Chemotherapy is the use of drugs to treat cancer. They can be swallowed or administered through veins. It can also be specifically directed at the cancer-affected region. In most cases of laryngeal carcinoma, chemotherapy is given to patients in combination with radiation therapy. This combination is used so that the patient’s ability to talk can be saved. It may also be used when the disease has spread to other organs and surgical resection cannot cure the cancer alone.

Biological treatment with antibodies

Cetuxinab, is a monoclonal antibody based drug that targets epidermal growth factor receptors (EGFR) in the cell membrane. The growth factors are required for the cancer cells to divide and proliferate. They do this by binding to these receptors and initiating a signaling pathway. The antibody prevents the growth factors from binding to these receptors.

Staging

Like other cancers, laryngeal cancer is staged from I to IV based on how localized it is. In Stage I, cancer remains localized in the upper layers of larynx without affecting the vocal cords. By stage IV, cancer spreads from the larynx into the larger lymph nodes and may also reach the nearby organs like lungs.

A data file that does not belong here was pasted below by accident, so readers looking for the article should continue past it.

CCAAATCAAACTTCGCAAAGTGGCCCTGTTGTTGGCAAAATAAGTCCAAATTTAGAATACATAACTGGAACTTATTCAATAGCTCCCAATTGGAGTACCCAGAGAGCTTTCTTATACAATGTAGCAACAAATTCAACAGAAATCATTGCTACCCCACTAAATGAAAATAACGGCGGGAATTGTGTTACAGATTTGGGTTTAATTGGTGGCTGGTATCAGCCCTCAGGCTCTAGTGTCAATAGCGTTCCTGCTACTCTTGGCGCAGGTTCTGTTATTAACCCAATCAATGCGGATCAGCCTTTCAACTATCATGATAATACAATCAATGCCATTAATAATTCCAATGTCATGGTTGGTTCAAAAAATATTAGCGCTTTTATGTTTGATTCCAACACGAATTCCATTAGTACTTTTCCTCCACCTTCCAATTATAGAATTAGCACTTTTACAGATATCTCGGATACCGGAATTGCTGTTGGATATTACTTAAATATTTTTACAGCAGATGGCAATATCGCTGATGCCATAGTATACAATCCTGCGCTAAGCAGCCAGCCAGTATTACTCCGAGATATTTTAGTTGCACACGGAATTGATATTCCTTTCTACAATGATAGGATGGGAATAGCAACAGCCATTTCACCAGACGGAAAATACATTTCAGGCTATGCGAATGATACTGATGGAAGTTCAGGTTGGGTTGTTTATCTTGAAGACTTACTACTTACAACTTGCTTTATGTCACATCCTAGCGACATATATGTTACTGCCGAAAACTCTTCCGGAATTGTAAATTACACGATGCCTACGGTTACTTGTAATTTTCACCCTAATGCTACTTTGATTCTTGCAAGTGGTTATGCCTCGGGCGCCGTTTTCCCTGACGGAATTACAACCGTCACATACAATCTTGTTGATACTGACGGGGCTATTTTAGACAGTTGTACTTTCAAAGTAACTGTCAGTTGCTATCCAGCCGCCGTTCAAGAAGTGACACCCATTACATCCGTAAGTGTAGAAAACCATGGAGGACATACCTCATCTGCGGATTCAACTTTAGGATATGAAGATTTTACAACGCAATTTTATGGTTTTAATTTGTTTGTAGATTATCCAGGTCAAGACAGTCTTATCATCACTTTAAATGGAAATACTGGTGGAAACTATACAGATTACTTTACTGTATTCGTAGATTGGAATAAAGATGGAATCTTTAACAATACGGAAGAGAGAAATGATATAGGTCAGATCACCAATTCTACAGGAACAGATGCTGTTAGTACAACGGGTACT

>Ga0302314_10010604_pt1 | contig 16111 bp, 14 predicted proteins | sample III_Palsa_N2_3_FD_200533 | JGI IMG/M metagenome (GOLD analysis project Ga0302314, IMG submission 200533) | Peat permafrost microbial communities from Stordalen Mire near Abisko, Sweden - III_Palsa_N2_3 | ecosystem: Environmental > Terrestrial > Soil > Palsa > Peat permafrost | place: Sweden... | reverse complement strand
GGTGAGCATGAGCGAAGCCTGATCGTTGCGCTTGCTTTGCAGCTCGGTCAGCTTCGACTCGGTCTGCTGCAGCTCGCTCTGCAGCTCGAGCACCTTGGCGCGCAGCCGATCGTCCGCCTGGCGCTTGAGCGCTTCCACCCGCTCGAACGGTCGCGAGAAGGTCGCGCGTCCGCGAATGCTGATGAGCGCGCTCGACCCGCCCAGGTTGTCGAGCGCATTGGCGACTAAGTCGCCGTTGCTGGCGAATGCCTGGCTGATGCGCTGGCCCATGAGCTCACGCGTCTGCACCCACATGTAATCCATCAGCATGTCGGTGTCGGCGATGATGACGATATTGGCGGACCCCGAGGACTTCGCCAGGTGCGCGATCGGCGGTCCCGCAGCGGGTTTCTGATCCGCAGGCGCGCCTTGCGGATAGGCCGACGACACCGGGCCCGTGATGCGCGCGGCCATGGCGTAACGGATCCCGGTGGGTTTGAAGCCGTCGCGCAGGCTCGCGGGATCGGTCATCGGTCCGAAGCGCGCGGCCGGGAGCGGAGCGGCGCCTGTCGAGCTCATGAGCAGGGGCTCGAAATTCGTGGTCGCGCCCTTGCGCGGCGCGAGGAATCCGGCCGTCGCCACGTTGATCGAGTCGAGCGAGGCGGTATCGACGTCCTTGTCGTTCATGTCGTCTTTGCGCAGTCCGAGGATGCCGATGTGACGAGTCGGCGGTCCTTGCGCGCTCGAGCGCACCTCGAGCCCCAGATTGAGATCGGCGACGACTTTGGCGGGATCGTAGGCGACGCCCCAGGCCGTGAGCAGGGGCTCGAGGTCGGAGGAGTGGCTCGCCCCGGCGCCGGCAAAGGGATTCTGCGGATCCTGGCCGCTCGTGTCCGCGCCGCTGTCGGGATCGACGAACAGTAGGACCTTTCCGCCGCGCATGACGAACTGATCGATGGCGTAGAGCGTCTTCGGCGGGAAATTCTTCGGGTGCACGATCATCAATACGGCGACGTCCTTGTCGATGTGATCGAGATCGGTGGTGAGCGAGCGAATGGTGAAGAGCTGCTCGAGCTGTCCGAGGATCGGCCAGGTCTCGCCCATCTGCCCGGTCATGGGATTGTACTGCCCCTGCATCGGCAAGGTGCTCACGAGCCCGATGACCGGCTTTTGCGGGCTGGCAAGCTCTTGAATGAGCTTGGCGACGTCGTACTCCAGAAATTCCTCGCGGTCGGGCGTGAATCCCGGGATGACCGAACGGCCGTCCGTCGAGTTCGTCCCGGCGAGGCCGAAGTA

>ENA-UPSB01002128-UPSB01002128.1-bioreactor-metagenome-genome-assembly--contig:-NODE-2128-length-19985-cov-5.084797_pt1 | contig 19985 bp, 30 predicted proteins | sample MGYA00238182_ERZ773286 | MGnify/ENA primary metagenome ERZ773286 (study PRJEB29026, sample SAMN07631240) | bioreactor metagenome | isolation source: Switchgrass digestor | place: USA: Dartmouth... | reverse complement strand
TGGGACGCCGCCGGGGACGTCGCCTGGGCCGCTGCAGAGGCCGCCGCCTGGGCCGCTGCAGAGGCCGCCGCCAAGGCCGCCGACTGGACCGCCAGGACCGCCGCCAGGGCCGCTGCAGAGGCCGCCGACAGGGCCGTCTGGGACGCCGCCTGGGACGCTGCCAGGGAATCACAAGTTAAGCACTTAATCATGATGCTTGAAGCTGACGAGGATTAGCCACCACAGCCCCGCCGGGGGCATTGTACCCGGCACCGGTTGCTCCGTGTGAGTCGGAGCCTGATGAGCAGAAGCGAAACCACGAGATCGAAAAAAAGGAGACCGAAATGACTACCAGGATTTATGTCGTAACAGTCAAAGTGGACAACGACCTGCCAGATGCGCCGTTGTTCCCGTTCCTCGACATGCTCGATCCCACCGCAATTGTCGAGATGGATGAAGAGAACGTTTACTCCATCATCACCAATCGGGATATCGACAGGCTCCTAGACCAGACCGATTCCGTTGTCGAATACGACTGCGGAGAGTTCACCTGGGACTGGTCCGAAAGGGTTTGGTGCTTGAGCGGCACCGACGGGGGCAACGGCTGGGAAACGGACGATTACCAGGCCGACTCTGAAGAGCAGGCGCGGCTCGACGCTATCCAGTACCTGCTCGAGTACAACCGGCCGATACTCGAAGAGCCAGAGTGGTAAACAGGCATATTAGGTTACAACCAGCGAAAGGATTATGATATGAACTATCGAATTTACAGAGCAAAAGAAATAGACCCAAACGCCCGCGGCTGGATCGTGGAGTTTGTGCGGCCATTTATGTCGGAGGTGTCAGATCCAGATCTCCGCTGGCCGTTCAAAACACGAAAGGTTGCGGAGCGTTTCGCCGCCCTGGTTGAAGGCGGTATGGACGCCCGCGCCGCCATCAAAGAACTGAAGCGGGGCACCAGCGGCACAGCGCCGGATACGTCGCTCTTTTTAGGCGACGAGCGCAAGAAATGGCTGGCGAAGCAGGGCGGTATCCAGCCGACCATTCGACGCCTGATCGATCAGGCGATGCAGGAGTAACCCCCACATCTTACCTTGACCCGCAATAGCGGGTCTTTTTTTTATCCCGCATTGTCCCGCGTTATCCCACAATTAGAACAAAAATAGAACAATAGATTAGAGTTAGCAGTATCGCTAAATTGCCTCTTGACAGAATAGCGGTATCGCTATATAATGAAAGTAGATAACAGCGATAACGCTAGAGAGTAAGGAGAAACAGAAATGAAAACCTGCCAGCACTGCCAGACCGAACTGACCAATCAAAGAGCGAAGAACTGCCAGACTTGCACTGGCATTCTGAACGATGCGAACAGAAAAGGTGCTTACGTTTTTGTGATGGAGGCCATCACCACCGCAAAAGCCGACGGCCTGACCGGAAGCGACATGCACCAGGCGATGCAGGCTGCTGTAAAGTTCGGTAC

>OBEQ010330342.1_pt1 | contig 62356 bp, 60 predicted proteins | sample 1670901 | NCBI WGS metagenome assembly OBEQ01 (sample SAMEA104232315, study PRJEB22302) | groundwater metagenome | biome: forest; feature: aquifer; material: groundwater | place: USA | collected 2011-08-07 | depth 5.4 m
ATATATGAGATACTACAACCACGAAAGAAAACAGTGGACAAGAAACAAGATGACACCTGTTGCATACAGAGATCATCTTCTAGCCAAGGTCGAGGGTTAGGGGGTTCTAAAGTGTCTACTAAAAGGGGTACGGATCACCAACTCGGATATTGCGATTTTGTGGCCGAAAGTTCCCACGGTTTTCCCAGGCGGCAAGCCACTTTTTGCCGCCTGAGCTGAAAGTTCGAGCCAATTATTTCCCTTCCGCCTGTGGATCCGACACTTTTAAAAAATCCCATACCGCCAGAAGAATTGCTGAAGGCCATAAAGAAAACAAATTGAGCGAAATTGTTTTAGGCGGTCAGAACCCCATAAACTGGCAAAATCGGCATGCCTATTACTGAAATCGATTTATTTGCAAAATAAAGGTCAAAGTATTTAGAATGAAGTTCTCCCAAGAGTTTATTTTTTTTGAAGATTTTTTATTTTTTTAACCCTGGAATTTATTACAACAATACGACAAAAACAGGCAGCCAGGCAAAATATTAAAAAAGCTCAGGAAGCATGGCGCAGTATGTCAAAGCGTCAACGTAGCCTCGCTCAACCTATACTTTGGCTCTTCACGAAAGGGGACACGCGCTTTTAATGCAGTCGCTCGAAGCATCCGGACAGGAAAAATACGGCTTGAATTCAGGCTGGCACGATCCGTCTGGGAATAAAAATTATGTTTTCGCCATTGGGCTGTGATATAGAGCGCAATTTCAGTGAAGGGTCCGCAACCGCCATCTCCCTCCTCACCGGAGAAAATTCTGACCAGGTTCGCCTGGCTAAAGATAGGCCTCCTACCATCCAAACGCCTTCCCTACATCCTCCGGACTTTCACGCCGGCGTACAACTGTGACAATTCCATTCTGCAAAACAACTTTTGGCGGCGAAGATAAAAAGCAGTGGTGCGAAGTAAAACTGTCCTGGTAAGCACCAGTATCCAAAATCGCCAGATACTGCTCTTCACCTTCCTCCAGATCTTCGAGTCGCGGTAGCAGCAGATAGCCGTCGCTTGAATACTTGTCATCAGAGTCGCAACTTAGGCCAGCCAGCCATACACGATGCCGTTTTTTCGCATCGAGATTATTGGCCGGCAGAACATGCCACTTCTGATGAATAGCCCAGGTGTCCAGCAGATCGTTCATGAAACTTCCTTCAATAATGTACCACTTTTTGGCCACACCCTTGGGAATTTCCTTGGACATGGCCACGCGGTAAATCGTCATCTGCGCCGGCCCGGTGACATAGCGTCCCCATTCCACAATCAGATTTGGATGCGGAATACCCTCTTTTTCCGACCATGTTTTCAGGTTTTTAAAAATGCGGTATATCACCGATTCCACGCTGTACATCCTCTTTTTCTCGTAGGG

Prognosis

A number of factors influence prognosis. The stage at which the cancer is diagnosed, as well as which part of the larynx is involve, are both important factors. Laryngeal cancer can be cured if detected at an early stage when the disease has not spread. 90 % of patients who are diagnosed early with laryngeal cancer in the glottis survive for five years. Therefore, the prognosis is good at this stage of the disease. But, once it spreads to nearby regions the prognosis worsens drastically. The size of the tumor, its location and its grade are also important factors that influence prognosis. Stage IV cancer of the area below the voice box has a survival rate of only 24%. Continuation of smoking during treatment reduces the chances of survival even more. The general health of the patient should also be taken into consideration to predict his/her chances of survival.

References

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  7. This article was originally published on September 3, 2012 and last revision and update was 9/4/2015.